I had to put one of Lisa Kleypas’ novels on here—she’s the queen of historical romance, and a perfect pick for a bride (or bridesmaid) looking to escape the harsh realities of seating charts and family feuds. Her newest novel, Marrying Winterborne, will introduce you to one my new all-time favorite heroes: Rhys Winterborne, a man of “new money” and cunning, with an eye for beautiful things. When he meets lady Helen Ravenel, nothing will stop him from possessing her—least of all her virtue. We first met these characters in the first Ravenel’s novel, Cold-Hearted Rake, and they do not disappoint! Winterborne is devastatingly charming, and eventually, compassionate, while Helen is a passionate heroine with a mind of her own.

    Castles, by Julie Garwood
    Alessandra and Colin from the Crown’s Spies series are one of my favorite reluctant-to-wed couples. An orphaned princess taking refuge with a Duke’s family, Alessandra must wed to protect her kingdom from the will of a bloodthirsty general who would marry her first. But Colin, the Duke’s son, does not want to marry—especially someone his father picks. They strike up a bargain that he will help her choose her husband from the leftover candidates…and in the process, they fall in love.

    The Bride Quartetby Nora Roberts
    Okay, I’ve cheated a bit: this option is four books in one: Vision in White, Bed of Roses, Savor the Moment, and Happy Ever After. Whether you’ve just gotten engaged, are in the middle of planning your wedding, or are about to embark on your honeymoon, the Bride Quartet is one of my favorite Nora Roberts series. Four best friends run a wedding planning company together, and in each installment, meets the man of their dreams!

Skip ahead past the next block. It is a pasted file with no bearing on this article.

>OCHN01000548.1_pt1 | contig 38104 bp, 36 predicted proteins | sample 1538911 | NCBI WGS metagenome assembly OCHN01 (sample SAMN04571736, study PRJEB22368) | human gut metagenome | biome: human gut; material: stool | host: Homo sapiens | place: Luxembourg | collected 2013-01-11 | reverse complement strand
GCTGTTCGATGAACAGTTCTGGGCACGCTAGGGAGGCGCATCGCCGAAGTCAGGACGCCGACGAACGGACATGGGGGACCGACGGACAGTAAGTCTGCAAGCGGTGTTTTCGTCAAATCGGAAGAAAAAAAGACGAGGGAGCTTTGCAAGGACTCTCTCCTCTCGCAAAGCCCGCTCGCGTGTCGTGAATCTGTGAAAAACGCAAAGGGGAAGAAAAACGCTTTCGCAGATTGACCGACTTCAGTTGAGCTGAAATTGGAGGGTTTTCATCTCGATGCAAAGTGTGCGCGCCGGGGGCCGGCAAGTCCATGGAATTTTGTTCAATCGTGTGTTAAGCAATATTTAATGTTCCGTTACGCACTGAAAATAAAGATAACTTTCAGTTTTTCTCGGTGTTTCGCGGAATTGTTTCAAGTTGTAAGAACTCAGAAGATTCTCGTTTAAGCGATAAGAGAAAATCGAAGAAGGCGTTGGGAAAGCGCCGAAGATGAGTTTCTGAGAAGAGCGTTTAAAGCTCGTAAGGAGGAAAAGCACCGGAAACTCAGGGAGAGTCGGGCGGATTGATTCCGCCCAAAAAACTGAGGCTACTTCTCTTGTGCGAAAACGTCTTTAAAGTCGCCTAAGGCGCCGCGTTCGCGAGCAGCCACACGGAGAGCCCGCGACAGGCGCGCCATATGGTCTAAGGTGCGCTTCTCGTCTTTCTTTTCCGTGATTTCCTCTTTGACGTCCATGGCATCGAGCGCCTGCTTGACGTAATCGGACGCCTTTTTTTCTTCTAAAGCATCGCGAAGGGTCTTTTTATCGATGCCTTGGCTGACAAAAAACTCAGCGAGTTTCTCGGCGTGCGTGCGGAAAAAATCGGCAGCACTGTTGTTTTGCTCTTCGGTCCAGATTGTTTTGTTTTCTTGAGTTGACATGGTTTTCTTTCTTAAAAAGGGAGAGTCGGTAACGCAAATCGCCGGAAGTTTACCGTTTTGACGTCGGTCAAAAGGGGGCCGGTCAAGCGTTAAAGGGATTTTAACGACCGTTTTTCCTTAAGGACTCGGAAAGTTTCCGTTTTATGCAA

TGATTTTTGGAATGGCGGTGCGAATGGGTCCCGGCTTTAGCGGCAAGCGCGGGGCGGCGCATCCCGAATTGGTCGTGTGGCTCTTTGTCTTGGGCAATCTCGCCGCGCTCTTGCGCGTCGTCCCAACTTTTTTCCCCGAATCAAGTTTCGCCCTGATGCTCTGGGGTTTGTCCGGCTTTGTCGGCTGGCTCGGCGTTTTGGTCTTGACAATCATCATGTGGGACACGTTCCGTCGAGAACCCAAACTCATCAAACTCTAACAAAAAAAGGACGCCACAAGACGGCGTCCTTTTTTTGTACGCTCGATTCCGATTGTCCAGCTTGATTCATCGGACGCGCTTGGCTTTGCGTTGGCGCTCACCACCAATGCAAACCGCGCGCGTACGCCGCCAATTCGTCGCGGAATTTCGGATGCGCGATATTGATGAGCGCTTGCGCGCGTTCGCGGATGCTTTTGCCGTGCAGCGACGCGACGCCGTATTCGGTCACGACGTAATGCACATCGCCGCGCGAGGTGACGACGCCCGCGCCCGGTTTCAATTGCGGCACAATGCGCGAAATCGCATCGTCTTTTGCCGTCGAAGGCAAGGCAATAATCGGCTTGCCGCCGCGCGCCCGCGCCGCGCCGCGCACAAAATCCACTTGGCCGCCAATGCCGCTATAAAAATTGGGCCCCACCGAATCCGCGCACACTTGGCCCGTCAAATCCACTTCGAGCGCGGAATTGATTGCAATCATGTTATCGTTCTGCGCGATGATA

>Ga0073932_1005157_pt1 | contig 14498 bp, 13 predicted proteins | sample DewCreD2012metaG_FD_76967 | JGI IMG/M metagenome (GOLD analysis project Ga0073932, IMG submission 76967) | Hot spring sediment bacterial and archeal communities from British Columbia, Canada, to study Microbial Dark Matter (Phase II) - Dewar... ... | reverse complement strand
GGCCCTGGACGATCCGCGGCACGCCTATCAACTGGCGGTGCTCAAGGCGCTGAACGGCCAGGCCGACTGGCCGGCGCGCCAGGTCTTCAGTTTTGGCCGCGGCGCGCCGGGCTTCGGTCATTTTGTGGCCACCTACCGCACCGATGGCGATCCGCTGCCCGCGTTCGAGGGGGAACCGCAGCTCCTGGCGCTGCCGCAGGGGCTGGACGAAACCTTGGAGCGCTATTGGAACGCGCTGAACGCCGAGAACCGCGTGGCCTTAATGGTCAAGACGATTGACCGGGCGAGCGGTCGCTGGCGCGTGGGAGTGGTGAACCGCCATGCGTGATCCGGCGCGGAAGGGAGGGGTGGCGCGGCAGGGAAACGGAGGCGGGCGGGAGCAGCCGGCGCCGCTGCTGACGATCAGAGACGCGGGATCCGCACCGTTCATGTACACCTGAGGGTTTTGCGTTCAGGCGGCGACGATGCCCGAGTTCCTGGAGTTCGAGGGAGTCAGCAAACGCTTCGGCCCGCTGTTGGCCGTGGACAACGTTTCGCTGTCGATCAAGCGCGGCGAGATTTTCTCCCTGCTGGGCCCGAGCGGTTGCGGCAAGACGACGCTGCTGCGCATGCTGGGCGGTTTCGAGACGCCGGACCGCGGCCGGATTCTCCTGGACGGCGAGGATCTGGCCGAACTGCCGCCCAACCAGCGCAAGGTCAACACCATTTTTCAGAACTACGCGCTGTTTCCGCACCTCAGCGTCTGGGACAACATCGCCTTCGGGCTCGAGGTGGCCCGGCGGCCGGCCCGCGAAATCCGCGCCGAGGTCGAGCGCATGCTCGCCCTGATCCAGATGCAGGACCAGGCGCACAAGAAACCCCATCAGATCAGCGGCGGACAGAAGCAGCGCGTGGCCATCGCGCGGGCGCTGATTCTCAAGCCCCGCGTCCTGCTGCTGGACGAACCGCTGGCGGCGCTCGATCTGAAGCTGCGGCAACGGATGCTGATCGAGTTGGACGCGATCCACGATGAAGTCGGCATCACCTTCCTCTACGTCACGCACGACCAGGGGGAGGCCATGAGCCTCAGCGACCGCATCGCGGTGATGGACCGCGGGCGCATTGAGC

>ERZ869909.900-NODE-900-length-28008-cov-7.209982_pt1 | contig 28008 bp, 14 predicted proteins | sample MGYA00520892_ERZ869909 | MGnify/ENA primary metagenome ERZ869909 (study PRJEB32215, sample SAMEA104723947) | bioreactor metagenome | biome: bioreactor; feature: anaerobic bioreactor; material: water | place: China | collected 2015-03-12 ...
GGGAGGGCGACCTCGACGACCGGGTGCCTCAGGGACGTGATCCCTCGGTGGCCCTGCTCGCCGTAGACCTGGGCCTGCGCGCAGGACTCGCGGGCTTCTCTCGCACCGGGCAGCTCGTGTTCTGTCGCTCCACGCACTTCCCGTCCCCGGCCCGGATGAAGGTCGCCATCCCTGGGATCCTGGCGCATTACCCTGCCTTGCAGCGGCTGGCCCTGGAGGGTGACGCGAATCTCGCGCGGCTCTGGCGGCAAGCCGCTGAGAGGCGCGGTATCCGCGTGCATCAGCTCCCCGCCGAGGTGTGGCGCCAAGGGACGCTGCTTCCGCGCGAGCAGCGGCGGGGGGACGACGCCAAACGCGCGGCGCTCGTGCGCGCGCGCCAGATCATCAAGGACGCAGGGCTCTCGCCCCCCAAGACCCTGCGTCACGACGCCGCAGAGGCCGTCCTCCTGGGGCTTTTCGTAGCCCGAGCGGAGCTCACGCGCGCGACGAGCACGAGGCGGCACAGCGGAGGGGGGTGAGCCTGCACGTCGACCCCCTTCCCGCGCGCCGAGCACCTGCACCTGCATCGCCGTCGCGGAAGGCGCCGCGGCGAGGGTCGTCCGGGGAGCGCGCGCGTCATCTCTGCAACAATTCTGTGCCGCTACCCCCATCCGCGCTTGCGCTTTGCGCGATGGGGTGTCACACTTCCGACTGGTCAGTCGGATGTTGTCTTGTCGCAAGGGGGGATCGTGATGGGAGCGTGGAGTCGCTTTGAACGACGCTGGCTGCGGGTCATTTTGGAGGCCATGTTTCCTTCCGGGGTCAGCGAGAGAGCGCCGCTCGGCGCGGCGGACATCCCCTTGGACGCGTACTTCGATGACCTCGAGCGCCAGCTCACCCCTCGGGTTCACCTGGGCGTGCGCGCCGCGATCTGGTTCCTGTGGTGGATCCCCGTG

What are your favorite wedding-season romances?

     
  • Kat Rosenfield 5:15 pm on 2016/04/07 Permalink
    Tags: , curse your sudden but inevitable betrayal, dangerous liaisons, , pride and prejudice, public enemies, ,   

    The 10 Worst Traitors in Fiction 

    Whether for love, for money, or just for the fun of it, hideous betrayal never fails to make for a compelling story. From classic literature to contemporary fantasy, some characters are the best of the best (or worst of the worst, depending on how you look at it) when it comes to disloyal shenanigans. Below, we’ve rounded up the ten biggest traitors on the page.

    Winston, 1984
    There’s no shortage of double-crossing in George Orwell’s bleak dystopian novel about a man struggling beneath the thumb—and constant surveillance—of an all-powerful government; Winston has been sold up the river several times over by the time he turns traitor himself. But the moment when he cries out, “Do it to Julia!” (the “it” in question being mauled to death by rats) is a stunner of a betrayal, as Winston gives up not just the woman he loves, but the last dying shred of his own humanity.

    Brutus, Julius Caesar
    Et tu, Brute? Damn straight, Ceezy. The whole Roman senate rose up to assassinate Caesar in Shakespeare’s political tragedy, but it was Brutus’ knife that cut the deepest —because in addition to doing serious damage to Caesar’s epidermis and internal organs, it also really hurt his feelings.